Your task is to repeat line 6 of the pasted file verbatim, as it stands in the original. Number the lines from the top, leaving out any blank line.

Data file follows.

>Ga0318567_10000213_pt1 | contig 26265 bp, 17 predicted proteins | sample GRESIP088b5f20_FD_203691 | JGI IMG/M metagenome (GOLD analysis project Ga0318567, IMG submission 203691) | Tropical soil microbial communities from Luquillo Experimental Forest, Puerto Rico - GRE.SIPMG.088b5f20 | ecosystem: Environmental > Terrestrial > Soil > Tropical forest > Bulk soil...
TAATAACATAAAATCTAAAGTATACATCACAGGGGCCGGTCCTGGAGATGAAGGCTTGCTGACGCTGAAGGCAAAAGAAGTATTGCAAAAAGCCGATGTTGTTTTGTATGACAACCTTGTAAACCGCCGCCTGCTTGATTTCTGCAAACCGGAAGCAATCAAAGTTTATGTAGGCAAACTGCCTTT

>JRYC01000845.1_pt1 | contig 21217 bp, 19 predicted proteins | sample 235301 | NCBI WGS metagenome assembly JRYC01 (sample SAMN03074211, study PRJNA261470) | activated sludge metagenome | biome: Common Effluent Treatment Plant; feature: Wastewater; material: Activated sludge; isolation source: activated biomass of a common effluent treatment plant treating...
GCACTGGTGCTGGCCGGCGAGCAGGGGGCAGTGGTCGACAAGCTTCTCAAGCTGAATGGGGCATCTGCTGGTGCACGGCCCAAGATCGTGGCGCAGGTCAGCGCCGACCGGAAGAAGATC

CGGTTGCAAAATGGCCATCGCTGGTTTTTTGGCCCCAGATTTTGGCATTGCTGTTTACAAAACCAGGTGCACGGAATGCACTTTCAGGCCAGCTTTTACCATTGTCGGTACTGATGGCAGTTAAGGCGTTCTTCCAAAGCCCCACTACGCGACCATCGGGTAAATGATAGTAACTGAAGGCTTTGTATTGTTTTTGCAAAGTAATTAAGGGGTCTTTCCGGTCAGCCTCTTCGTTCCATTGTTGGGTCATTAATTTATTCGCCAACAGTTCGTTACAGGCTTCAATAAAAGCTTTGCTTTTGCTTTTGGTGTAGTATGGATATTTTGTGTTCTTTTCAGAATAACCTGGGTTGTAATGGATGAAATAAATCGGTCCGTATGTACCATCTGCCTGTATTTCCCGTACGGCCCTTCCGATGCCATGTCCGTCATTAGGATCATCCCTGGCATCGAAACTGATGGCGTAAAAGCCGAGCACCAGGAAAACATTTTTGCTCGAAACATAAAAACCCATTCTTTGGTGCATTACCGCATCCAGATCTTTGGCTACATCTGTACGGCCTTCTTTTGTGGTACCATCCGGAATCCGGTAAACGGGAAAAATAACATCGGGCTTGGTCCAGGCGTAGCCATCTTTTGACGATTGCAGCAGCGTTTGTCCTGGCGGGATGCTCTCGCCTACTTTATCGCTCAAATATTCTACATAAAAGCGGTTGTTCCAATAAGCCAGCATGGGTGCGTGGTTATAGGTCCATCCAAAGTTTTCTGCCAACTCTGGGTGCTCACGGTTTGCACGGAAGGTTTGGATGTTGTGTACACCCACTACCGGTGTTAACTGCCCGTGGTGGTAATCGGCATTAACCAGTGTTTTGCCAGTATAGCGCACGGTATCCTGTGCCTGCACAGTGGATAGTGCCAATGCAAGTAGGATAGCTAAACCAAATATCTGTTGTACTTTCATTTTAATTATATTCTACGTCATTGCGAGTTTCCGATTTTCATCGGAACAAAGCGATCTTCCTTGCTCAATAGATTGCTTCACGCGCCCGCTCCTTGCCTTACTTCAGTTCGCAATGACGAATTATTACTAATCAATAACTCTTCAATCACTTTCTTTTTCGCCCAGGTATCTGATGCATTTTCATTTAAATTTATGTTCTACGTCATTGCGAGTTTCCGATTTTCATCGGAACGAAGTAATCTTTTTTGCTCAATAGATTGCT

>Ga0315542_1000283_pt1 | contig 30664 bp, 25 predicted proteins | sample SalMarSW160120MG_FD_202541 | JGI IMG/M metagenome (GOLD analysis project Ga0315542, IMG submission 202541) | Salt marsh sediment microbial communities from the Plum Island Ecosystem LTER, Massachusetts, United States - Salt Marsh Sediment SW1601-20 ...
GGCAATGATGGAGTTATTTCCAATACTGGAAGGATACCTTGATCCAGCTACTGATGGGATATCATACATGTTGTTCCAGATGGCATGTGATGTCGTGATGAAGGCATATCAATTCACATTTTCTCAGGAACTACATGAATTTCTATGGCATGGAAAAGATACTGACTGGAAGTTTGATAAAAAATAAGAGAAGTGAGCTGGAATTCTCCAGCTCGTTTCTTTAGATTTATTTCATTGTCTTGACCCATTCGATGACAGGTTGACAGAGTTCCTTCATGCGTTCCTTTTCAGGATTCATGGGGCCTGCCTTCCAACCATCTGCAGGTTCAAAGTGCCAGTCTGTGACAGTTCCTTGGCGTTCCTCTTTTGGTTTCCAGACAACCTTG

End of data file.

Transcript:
>Ga0315542_1000283_pt1 | contig 30664 bp, 25 predicted proteins | sample SalMarSW160120MG_FD_202541 | JGI IMG/M metagenome (GOLD analysis project Ga0315542, IMG submission 202541) | Salt marsh sediment microbial communities from the Plum Island Ecosystem LTER, Massachusetts, United States - Salt Marsh Sediment SW1601-20 ...